Green the future of the shipbuilding industry

By | May 8, 2023

Neorio of Syros, which operates under the control of ONEX, has already repaired, according to company sources, more than 400 ships, that is, one ship every three and a half days.

The Greek shipbuilding industry looks set to write a new chapter in its history after completing the consolidation of its three main shipbuilding units, Elefsina, Skaramanga and Syros, and stimulating activity in other units such as Salamis, Perama and Chalkida. The bet focuses on the role it can play in the transition towards a new generation of greener ships and the parallel increase in shipbuilding activity. In the coming weeks, probably after the first elections, the ruling of the competent court on the validation of the consolidation agreement of Astilleros Elefsina with the strategic investor Astilleros ONEX and financing of the order of 100 million from the US state development bank is expected. DFC. Last month, the transfer of both parts of the Skaramangas Shipyards to the interests of the shipowner Giorgos Prokopi and the gradual improvement of the facilities, the reinforcement of the security and fire extinguishing systems and the reoperation of the large tank that has remained inactive for about 20 years and now it’s running.

Neorio de Syros, which has been cleaning since 2019 and operates under the control of ONEX, has already repaired, according to company sources, more than 400 ships, that is, one ship every three and a half days.

In Perama, according to data released during Kyriakos Mitsotakis’s visit there a few days ago, 70 new ships and vessels with a total tonnage of more than 120,000 gross tons have been built over the past four years, and more than 8,500 ships have been built. been hoisted, maintained and repaired. There, in the 24 Perama shipyards, 520 special companies are active, while 280 special companies are also employed by supporting their activities, which on average employ 17,000 workers each year. In fact, 80% of the turnover is an inflow of foreign currency from foreign shipping companies.

In Perama during the last four years 70 new ships and ships with a total tonnage of more than 120,000 gross tons have been built.

In Salamis, in the “Salamis Shipyards” unit of the interests of G. Koros, hull blocks of the French Belharra frigates are being built, that is, parts of the warships of not only Greece but also France. At the Piraeus Port Authority, the ships docked there have also increased in recent years. A result in part of the increase in the number of ships now approaching Piraeus after COSCO Shipping went live at the container terminal docks.

It is becoming increasingly clear that the Greek shipbuilding industry is making a comeback and trying to reclaim a major role in the Mediterranean. A role that not only focuses on equipment programs, which by their nature can only benefit shipyards for a short time. But what is that role and how can the long-term viability of shipyards be ensured so that the industry does not return to the obsolescence it entered two decades ago? According to the professor of the Polytechnic of the School of Naval Mechanical Engineering, Dimitris V. Lyridis, “the attraction of ships destined for conversions related to alternative fuels, as well as energy saving technologies, the design and “massive” production of new standardized fuels short-distance ships or ships – ferries that will allow economies of scale and reduce production costs” are some of the activities in which the Greek shipyards can play an important role. In addition, as he explains, the construction of floating platforms-bases of wind turbines for floating wind or photovoltaic farms is another perspective.In addition, “the focus on ships with an ecological footprint of the general life cycle, including recycling, should be a priority in units compatible with existing environmental specifications and legislation and future”. For Dimitris Lyridis, “the adoption of Industry 4.0 technologies, such as robotics, the Internet of Things (IoT), augmented reality (Industrial Augmented Reality), 3D printing technology (Additive Manufacturing Methods ) and artificial intelligence (AI) will improve their efficiency.”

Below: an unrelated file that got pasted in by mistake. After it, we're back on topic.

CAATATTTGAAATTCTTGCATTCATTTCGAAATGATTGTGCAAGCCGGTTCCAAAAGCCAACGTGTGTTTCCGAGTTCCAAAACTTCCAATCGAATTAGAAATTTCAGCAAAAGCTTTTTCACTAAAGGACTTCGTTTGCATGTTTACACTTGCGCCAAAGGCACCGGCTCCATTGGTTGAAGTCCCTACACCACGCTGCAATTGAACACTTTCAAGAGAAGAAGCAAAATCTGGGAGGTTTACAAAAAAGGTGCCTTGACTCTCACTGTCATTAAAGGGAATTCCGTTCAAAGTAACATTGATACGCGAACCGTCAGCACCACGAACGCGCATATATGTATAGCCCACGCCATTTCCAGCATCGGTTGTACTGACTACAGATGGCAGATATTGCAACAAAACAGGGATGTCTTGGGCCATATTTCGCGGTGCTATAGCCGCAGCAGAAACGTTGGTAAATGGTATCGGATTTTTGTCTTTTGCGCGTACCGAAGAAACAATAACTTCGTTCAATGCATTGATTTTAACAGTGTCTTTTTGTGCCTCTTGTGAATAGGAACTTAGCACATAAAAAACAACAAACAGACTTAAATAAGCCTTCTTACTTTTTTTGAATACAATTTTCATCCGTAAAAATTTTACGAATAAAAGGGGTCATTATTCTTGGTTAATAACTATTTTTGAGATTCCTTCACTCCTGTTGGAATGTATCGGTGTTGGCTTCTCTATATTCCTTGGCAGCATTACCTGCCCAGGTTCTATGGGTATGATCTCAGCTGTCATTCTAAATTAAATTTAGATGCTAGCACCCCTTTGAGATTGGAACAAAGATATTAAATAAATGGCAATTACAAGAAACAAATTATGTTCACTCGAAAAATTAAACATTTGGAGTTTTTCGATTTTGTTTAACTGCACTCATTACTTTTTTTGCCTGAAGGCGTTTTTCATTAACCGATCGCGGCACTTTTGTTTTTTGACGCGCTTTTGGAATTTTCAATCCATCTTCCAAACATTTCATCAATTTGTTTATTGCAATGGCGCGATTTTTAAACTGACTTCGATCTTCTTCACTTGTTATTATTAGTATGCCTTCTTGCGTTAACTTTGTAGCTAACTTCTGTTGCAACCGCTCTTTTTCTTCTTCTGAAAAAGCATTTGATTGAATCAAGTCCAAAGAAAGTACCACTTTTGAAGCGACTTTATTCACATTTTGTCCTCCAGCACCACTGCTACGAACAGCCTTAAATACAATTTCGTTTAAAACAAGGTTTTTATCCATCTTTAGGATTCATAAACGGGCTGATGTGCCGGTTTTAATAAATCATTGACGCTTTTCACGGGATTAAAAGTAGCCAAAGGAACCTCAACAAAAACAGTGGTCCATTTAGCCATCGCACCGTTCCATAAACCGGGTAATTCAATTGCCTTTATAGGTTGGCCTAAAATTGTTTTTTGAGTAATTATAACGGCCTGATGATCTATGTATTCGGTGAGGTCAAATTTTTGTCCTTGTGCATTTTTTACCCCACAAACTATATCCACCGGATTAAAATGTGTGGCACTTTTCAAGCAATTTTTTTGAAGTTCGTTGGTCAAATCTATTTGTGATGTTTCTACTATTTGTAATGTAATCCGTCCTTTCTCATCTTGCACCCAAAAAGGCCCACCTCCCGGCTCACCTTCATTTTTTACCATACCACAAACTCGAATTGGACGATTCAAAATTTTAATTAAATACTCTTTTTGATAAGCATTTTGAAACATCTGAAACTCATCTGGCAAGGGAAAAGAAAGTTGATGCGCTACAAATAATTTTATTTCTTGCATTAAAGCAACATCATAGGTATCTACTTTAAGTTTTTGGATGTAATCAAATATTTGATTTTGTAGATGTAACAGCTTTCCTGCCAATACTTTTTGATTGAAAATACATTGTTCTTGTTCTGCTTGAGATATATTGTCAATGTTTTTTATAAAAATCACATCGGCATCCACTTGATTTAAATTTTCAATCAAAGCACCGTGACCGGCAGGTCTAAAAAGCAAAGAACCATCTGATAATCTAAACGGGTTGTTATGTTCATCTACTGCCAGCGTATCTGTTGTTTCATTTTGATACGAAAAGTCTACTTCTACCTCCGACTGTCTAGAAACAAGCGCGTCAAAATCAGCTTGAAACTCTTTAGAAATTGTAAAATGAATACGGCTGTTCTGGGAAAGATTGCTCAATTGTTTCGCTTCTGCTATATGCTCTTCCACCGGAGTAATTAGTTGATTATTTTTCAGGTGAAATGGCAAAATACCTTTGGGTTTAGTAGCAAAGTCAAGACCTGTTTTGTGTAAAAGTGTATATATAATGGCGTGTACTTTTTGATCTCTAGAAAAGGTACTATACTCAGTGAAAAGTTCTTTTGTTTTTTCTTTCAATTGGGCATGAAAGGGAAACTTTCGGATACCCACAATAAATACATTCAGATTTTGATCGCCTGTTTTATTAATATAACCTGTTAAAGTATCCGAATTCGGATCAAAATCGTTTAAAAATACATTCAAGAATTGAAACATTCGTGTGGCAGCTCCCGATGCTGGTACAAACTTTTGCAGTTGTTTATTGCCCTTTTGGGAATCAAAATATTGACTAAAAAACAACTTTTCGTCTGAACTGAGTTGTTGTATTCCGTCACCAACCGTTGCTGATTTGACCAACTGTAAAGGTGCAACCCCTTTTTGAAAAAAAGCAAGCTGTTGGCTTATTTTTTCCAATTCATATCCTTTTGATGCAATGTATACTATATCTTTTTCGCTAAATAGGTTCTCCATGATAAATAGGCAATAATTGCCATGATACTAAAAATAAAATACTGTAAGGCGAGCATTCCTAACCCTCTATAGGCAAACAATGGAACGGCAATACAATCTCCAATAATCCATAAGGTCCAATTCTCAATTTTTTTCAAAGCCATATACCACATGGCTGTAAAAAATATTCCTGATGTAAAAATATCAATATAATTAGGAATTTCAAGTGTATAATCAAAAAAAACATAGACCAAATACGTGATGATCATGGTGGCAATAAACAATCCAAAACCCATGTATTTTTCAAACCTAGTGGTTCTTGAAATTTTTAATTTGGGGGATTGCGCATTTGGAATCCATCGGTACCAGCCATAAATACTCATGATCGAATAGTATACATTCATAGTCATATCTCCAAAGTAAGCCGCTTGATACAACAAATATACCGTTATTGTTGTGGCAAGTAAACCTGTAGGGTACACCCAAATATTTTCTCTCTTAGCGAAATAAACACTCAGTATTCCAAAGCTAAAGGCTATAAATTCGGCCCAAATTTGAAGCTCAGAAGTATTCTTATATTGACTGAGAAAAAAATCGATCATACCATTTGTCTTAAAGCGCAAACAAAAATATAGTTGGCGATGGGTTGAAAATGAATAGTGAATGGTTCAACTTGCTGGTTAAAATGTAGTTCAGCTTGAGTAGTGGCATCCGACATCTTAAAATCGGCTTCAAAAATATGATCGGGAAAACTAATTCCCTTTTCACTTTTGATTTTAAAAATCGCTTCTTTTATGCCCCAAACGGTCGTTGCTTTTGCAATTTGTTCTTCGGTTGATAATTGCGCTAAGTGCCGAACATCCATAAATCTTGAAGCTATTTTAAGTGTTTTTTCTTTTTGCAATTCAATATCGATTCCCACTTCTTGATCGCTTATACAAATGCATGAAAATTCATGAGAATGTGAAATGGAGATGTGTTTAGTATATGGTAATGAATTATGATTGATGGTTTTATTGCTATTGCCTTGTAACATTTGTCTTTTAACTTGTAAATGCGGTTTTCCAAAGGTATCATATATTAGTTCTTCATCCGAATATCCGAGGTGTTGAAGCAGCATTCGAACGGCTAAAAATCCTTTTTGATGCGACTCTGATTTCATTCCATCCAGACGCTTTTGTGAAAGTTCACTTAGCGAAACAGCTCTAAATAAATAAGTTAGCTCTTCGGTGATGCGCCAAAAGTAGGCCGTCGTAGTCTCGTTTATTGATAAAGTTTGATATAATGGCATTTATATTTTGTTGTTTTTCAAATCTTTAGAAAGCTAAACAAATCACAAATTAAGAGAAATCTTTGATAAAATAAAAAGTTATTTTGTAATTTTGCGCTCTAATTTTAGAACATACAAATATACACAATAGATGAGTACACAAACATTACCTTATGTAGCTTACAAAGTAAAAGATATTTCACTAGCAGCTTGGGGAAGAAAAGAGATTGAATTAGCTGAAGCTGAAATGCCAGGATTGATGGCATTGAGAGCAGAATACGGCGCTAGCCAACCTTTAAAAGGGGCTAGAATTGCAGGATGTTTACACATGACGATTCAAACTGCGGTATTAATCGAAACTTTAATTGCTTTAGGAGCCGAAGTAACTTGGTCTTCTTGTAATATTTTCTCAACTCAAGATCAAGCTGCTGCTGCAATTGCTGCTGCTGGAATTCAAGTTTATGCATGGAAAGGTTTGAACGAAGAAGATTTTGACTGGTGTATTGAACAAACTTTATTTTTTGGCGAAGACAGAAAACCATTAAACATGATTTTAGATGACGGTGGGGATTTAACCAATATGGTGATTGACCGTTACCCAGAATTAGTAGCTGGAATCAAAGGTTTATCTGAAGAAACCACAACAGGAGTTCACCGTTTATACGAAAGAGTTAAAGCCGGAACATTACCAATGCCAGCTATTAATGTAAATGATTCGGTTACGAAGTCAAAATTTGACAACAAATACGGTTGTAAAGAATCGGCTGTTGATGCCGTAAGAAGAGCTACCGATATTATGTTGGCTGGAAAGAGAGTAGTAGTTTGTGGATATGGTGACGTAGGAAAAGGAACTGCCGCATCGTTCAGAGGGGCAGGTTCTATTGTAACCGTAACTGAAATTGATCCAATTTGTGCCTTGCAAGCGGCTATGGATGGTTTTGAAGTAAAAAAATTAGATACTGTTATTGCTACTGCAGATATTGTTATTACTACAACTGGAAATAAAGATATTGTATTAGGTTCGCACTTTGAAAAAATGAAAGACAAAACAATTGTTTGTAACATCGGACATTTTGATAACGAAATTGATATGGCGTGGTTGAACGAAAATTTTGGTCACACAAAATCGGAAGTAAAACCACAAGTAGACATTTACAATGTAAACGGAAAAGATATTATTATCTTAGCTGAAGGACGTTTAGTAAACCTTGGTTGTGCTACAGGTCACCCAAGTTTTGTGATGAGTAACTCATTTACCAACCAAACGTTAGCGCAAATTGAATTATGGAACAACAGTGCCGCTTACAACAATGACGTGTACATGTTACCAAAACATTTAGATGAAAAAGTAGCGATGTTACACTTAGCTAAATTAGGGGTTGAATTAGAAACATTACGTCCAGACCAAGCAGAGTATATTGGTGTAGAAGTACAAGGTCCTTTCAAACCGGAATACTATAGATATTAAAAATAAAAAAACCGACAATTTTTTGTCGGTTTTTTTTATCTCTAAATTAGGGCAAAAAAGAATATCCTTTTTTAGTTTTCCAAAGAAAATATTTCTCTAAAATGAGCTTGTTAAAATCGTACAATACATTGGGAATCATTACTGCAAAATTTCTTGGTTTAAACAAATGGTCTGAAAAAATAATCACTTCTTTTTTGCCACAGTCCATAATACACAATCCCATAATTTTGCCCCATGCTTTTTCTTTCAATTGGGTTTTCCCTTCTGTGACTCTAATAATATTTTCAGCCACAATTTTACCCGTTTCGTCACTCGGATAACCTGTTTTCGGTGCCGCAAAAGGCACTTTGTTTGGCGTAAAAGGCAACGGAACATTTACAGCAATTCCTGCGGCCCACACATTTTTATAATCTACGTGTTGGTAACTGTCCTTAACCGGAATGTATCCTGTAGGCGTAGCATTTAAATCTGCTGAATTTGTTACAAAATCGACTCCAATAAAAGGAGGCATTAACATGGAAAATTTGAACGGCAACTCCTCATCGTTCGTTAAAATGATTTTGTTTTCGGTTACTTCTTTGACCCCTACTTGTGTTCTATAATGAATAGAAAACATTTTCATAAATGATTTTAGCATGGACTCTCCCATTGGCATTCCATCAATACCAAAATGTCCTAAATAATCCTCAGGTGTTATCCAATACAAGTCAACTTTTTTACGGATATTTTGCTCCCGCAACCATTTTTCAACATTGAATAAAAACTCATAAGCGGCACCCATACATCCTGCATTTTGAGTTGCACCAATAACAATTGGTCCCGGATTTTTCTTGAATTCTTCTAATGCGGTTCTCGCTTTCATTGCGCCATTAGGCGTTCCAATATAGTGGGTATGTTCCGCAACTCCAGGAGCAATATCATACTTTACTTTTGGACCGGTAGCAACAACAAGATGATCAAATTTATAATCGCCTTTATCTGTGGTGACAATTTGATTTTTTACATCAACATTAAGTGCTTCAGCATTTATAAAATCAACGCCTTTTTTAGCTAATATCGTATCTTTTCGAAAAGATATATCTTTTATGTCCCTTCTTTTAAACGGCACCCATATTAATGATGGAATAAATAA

His statements are somewhat reminiscent of the statements of G. Prokopios during the delivery ceremony of the Scaramgas reception. In the long term, the new owner of the Skaramangas Shipyards identified working on state-of-the-art technologies as an objective, adding, but without going into detail, that he wants to build state-of-the-art ships there, powered by electricity or even without crew. “I’m not interested in gluing sheets, nor can we compete with the big shipyards in Asia,” he said. The shipowner, after clarifying that it is not ruled out that the first client of the shipyards under the new management are ships from a shipping company of his interests, also announced the creation of a natural gas plant, as well as carbon and green capture . methanol production.

“It is an opportunity now that the shipbuilding industry is reborn to also adopt a new strategic and operational model that does not even have to be invented but copied and adapted from other sectors: research and innovation and the teaching of new technologies and practices from education. -research institutions and their closer cooperation with the shipping and shipbuilding industry, as well as incentives (to the extent permitted by the European State Aid Regulation) through a specific state strategy, are the forces that unite the three main pillars of a successful industry (industrial conglomerate) and generate the necessary synergies for the sustainability of perhaps the most Greek industry”, underlines the professor of the Polytechnic Dimitris Lyridis.

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